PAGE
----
Well, the notion that ‘the robots are coming’ is overstated. These techniques are just tools that can help you explore new avenues of creativity, in particular ML. You should start to use them and try them out and the effects on your practice may be profound. The tools can be used in any number of ways and need not be the thing that produces work; they might be used to inform work as well as produce it. As an illustrator you might define the styles and let the computer create varied work based on your rules. As a choreographer there is much that can be done with these systems to further integrate movement, light and sound. You become the conductor not the pianist.
These techniques can be used to provide a critical friend or a creative partner. Imagine for instance a traditional creative pair in an agency…except the copywriter is an ML tool that is trained by the art director. Imagine also that you use ML to interact with your audience. I have an unfinished play, an updated take on Frankenstein, that does just that. If I ever find sponsorship I will be building a system that learns and modifies the play.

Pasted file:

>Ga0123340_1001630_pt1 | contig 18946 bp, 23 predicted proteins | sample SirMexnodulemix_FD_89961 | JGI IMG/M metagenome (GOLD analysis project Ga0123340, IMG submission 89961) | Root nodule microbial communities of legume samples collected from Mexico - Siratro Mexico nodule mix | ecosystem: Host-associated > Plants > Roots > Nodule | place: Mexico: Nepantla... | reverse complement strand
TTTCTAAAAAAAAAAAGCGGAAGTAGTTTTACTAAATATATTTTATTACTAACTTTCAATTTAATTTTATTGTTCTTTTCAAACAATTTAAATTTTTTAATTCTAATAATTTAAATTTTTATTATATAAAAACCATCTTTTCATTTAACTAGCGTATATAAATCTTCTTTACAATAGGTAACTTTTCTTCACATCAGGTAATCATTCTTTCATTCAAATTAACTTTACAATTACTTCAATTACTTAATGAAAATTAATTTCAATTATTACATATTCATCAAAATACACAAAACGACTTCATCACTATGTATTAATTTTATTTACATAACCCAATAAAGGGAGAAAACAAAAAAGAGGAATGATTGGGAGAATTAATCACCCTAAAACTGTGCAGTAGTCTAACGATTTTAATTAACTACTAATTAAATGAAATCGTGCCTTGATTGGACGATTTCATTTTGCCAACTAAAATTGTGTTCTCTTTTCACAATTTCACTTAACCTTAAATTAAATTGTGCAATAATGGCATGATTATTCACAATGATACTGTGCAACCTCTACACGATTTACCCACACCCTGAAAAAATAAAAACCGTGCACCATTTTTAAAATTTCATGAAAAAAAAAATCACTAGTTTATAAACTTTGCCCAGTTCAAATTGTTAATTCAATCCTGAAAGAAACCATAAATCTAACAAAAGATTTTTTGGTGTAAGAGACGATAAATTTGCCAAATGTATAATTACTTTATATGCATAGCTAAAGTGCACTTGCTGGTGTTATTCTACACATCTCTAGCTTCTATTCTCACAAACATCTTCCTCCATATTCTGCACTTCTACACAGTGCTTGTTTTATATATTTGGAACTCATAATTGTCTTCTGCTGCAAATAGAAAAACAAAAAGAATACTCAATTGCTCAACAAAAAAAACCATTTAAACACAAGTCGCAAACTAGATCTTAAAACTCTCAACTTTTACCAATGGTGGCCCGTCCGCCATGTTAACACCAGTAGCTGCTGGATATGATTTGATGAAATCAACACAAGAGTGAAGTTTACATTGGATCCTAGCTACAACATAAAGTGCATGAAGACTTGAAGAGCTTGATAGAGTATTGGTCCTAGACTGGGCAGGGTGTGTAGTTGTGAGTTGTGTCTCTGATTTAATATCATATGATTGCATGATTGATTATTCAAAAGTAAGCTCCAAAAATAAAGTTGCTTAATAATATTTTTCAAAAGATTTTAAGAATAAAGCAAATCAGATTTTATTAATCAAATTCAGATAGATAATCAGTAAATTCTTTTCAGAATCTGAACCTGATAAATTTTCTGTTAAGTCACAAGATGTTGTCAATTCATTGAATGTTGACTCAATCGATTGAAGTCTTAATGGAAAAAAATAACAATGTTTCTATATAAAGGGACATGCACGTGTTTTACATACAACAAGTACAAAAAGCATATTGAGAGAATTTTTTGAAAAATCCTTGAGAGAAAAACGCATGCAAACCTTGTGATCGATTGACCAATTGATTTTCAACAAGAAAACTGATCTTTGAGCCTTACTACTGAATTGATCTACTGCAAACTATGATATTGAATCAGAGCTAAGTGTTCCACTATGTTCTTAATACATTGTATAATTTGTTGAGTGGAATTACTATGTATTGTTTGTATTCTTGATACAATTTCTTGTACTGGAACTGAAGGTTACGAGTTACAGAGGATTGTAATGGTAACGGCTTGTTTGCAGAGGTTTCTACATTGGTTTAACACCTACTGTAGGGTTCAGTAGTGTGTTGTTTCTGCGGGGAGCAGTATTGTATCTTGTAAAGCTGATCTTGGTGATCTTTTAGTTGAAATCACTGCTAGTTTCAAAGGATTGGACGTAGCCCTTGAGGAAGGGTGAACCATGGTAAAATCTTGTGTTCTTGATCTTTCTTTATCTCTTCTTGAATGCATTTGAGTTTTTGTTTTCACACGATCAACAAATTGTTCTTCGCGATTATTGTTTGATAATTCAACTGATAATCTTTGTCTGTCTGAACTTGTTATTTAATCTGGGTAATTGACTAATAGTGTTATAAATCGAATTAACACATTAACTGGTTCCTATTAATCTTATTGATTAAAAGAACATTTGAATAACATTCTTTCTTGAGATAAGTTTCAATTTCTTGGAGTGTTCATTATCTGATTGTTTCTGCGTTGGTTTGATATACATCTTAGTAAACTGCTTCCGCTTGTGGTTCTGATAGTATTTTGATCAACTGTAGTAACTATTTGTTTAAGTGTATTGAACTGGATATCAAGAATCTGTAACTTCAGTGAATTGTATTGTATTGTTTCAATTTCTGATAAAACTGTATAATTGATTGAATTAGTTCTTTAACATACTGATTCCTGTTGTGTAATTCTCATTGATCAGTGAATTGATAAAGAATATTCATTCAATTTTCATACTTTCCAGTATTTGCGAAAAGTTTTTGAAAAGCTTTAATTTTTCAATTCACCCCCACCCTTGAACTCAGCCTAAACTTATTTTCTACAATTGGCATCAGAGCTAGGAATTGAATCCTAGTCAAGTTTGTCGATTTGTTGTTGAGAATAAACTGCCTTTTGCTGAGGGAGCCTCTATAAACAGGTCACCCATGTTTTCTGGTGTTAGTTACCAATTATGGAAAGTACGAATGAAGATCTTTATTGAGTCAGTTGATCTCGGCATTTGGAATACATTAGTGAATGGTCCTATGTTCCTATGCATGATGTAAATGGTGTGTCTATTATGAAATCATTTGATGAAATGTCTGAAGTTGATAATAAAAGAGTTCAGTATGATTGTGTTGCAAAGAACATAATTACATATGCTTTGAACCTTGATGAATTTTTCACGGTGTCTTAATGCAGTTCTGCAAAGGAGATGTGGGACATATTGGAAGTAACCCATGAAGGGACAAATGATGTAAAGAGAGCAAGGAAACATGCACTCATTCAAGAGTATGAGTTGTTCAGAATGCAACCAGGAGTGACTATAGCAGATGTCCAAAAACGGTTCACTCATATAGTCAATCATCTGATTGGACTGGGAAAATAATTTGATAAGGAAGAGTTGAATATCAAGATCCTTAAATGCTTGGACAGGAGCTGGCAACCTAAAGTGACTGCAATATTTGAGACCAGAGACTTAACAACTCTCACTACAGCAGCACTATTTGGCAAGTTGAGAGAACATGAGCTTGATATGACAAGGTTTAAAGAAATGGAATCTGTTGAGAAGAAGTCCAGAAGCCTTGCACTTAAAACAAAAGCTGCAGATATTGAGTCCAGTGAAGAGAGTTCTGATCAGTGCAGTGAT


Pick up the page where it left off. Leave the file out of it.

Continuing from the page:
Of course, one thing I haven’t mentioned yet regards the aesthetic categorisation of such work. All art has, so far, been classified into a taxonomy of aesthetics, but this area is more often than not simply referred to as ‘computer’ or ‘digital’ art, both of which simply describe the toolset. Given the inherently new nature, that collision of genres, the addition of time, interactivity, computation and networking that ML and AI creates, it does seem time to develop the language to make it capable of describing this. And that we have not done.
Maybe Google are working on it, or maybe this could be handed over to ML and AI to solve.
Richard has been creating new digital products, games and art since 1990, but most recently has been designing and leading digital transformation programmes, working with data, AI and enterprise architecture. He has worked in senior roles at The Royal Shakespeare Company, Microsoft Studios, Aviva, BSkyB, BBC and others. He has also founded a university digital arts department, helped launch the School of Communication Arts, held a Visiting Professorship and is currently Visiting Senior Fellow at Lincoln University. A published author, he also writes and releases contemporary music, writes science fiction tales and photographs his environment.